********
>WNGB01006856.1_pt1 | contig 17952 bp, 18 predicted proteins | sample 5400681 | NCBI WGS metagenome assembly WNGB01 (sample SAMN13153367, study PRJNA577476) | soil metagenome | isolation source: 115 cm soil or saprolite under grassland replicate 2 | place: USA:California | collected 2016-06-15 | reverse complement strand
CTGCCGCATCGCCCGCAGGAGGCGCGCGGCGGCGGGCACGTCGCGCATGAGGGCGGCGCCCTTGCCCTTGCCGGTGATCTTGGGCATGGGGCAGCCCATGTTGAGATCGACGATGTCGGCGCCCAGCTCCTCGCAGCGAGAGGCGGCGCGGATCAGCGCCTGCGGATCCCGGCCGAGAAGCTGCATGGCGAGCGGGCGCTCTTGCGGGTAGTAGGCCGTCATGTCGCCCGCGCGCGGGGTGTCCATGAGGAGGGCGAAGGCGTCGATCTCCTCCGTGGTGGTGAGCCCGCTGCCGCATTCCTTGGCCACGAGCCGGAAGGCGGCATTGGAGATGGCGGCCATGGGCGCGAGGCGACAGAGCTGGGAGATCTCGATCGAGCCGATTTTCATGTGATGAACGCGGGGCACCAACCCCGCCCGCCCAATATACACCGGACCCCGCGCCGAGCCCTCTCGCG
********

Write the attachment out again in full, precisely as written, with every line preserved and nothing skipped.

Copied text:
>WNGB01006856.1_pt1 | contig 17952 bp, 18 predicted proteins | sample 5400681 | NCBI WGS metagenome assembly WNGB01 (sample SAMN13153367, study PRJNA577476) | soil metagenome | isolation source: 115 cm soil or saprolite under grassland replicate 2 | place: USA:California | collected 2016-06-15 | reverse complement strand
CTGCCGCATCGCCCGCAGGAGGCGCGCGGCGGCGGGCACGTCGCGCATGAGGGCGGCGCCCTTGCCCTTGCCGGTGATCTTGGGCATGGGGCAGCCCATGTTGAGATCGACGATGTCGGCGCCCAGCTCCTCGCAGCGAGAGGCGGCGCGGATCAGCGCCTGCGGATCCCGGCCGAGAAGCTGCATGGCGAGCGGGCGCTCTTGCGGGTAGTAGGCCGTCATGTCGCCCGCGCGCGGGGTGTCCATGAGGAGGGCGAAGGCGTCGATCTCCTCCGTGGTGGTGAGCCCGCTGCCGCATTCCTTGGCCACGAGCCGGAAGGCGGCATTGGAGATGGCGGCCATGGGCGCGAGGCGACAGAGCTGGGAGATCTCGATCGAGCCGATTTTCATGTGATGAACGCGGGGCACCAACCCCGCCCGCCCAATATACACCGGACCCCGCGCCGAGCCCTCTCGCG